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Mental Health News Archive

» Mental Health Library » Mental Health News Archive
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Witnessing abuse of sibling can lead to mental health issues
A national study from the University of New Hampshire shows children who witness the abuse of a brother or sister by a parent can be just as traumatized as those witnessing violence by a parent against another parent. Such exposure is associated with mental health issues like depression, anxiety and anger. "When we hear about exposure to family violence, we usually think about someone being the victim of direct physical abuse or witnessing spousal assault," said Corinna Tucker, ...
University of New Hampshire - 9/16/2021


Likely cause of Alzheimer’s disease identified
Ground-breaking new Curtin University-led research has discovered a likely cause of Alzheimer’s disease, in a significant finding that offers potential new prevention and treatment opportunities for Australia’s second-leading cause of death. The study, published in the prestigious PLOS Biology journal and tested on mouse models, identified that a probable cause of Alzheimer’s disease was the leakage from blood into the brain of fat-carrying particles transporting toxic proteins.
Curtin University - 9/15/2021


Subthreshold depression in adolescents can be successfully treated with psychological interventions, study finds: Interventions, including CBT, are now shown to be effective in the treatment of these conditions
A new study investigates subthreshold depression, a more severe form of depression that includes not only sad mood, but also some of the other symptoms of depression, and reports that psychological interventions may have a modest, but significant effect on the treatment of this type of depression in adolescents. Characterized by clinically relevant symptoms that do not meet criteria for a depressive disorder, subthreshold depression can still have functionally impairing effects, leading to ...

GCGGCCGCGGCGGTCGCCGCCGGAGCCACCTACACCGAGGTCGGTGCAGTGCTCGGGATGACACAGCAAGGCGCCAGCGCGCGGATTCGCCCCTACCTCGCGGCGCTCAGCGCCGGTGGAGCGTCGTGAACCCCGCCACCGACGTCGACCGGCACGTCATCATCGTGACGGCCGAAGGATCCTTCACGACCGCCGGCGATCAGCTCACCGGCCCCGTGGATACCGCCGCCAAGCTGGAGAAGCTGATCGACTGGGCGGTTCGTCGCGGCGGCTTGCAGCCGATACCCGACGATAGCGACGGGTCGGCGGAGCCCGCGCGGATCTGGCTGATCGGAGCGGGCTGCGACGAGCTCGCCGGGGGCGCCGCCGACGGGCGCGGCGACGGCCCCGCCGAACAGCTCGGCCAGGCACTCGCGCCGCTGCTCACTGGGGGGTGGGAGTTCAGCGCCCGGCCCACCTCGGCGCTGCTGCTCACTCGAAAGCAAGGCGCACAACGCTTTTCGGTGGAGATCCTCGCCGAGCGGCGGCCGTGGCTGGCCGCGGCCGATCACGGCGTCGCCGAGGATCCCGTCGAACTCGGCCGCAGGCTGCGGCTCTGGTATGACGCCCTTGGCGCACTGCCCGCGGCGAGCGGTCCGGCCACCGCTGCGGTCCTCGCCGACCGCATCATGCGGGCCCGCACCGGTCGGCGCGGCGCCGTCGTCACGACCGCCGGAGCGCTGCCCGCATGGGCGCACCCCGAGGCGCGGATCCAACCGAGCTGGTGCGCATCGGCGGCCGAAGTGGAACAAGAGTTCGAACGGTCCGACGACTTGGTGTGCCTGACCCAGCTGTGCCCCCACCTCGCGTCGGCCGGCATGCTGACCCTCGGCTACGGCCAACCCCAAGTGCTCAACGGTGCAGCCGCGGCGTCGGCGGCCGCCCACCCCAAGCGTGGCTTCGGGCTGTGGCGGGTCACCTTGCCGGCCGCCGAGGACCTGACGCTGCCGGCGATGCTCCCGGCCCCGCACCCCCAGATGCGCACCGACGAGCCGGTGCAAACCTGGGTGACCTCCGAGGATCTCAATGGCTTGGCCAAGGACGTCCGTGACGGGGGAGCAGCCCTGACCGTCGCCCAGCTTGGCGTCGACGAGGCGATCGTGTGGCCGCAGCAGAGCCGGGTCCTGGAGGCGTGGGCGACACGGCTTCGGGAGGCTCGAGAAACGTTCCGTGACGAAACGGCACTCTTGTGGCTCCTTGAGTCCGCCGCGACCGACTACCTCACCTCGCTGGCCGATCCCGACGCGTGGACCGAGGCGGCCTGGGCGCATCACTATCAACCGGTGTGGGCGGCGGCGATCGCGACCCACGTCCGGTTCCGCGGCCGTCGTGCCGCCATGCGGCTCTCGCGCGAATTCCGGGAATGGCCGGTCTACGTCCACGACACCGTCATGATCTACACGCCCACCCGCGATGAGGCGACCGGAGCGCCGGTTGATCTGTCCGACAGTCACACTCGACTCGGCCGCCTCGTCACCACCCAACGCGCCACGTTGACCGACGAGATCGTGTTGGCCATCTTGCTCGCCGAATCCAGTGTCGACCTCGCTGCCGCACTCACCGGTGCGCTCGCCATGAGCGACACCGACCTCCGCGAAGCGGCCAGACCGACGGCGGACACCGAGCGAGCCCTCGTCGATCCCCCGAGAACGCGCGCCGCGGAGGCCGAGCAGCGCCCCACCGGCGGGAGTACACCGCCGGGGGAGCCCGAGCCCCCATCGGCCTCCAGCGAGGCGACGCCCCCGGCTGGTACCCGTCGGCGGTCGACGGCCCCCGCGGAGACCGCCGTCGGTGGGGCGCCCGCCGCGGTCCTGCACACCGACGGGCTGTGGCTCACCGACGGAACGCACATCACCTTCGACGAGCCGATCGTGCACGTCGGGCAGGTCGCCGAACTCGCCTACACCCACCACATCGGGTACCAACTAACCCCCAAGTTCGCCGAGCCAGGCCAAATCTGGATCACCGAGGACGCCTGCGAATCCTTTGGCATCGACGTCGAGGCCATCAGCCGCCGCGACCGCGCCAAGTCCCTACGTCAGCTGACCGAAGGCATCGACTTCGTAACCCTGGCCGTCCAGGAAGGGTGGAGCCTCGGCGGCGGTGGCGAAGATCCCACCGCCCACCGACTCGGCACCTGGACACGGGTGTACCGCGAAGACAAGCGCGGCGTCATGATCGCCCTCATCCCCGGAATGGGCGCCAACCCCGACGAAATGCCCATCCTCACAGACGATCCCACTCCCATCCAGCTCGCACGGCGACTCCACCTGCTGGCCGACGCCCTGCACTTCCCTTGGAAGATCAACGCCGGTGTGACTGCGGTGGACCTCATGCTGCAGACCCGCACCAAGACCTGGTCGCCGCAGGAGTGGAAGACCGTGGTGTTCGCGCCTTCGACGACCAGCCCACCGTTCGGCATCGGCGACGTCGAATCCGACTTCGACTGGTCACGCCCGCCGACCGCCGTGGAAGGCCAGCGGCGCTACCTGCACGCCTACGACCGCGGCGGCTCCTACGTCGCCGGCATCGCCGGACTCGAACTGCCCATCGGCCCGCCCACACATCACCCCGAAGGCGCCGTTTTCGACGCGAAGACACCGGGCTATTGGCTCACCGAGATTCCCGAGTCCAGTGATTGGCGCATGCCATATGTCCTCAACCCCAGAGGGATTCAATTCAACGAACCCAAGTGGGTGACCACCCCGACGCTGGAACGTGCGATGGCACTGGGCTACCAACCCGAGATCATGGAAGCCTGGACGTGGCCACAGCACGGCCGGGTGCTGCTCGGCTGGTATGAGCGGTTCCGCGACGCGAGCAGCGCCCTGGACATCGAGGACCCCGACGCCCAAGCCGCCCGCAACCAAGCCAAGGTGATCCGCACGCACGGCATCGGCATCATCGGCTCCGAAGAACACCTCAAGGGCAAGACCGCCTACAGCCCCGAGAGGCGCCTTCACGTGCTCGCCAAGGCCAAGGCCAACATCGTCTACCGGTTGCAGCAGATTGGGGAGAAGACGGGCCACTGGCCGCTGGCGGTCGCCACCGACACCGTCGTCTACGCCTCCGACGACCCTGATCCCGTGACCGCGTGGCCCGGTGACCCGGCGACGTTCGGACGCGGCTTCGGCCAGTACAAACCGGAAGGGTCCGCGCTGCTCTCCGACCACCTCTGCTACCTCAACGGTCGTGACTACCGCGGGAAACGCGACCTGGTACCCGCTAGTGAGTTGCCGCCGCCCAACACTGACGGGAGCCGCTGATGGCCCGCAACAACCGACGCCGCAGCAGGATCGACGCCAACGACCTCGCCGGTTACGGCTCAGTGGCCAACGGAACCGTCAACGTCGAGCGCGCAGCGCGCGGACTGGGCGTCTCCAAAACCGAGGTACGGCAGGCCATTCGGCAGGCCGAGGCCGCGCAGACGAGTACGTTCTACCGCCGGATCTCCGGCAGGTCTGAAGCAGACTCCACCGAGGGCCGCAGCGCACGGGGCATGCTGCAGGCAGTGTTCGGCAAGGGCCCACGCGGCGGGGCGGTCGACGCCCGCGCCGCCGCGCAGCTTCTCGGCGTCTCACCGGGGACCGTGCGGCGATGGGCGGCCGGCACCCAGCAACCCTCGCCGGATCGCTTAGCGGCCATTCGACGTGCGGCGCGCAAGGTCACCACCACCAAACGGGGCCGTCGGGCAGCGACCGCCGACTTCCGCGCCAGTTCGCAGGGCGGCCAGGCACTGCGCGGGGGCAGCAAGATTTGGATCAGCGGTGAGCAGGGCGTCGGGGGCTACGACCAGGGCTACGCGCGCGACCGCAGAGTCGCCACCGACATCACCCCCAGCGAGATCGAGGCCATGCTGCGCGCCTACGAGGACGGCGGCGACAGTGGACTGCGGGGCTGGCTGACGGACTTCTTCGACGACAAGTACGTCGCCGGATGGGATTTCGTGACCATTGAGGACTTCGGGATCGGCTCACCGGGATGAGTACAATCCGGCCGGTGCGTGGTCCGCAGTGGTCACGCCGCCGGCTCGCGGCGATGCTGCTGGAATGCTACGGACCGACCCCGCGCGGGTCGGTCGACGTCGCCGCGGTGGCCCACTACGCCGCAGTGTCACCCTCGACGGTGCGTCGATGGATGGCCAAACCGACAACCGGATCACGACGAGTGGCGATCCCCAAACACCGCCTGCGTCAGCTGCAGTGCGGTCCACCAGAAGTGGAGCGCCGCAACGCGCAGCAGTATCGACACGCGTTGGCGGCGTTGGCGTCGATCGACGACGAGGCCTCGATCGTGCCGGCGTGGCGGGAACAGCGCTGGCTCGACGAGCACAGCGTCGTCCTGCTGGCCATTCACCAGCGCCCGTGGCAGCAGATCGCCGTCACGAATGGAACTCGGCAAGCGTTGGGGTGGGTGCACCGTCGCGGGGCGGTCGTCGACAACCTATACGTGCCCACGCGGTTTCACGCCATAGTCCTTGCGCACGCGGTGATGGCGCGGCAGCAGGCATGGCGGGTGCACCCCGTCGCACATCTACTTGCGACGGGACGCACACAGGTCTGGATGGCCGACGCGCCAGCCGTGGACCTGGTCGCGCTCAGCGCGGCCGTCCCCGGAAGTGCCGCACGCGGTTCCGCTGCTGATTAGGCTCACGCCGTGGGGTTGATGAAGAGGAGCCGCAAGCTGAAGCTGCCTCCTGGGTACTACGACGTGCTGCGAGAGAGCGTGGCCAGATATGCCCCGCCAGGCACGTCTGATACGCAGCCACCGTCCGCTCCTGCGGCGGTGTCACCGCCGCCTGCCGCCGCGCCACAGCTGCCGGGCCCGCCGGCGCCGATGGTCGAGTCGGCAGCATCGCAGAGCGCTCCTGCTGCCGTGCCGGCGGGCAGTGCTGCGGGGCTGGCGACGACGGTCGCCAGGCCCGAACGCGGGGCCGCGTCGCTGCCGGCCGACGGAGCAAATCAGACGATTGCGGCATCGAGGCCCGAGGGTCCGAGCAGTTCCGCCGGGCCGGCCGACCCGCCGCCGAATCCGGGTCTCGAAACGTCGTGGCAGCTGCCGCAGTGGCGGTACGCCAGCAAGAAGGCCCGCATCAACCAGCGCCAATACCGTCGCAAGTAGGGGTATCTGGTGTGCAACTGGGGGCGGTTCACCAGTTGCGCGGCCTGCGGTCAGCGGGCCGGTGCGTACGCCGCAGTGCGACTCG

Elsevier - 9/15/2021


Getting the first dose of a COVID-19 vaccine resulted in significant improvements in U.S. adults' mental health
The COVID-19 pandemic has affected several aspects of people’s lives, including their employment and finances, health risks and opportunities to socialize, all of which can affect mental health. COVID-19 patients suffered psychological consequences [1] but mental distress issues arose in the general population as well. Several studies document elevated levels of psychological distress, including anxiety and suicidal thoughts, in many countries around the world [2]. In the US, mental health ...
PLOS - 9/8/2021


New research in American Journal of Psychiatry identifies risk factors for suicide attempt among soldiers
New research in the American Journal of Psychiatry identifies factors that may help assess suicide risk in soldiers. According to the study, Predictors of Suicide Attempt Within 30 Days After First Medically Documented Suicidal Ideation in U.S. Army Soldiers, suicide risk was highest within 30 days after ideation diagnosis and was more likely among women and combat medics. “This Suicide Prevention Month, it’s important to remember that research can help us better understand risk ...
American Psychiatric Association - 9/1/2021


Do distressed, help-seeking couples improve on their own? Not much, study says
Does relationship quality continue to worsen, stabilize, or improve for distressed, help-seeking couples before they receive assistance? A team of researchers sought to answer that question in a new study examining what happens to couples who seek online help for their relationship, but have to wait six months before beginning an intervention program. ”Given the ways couple dynamics affect individuals, any children, and the broader community, knowing how to support couples experiencing ...
University of Illinois College of Agricultural, Consumer and Environmental Sciences - 8/31/2021


Do you hate seeing people fidget? New UBC research says you’re not alone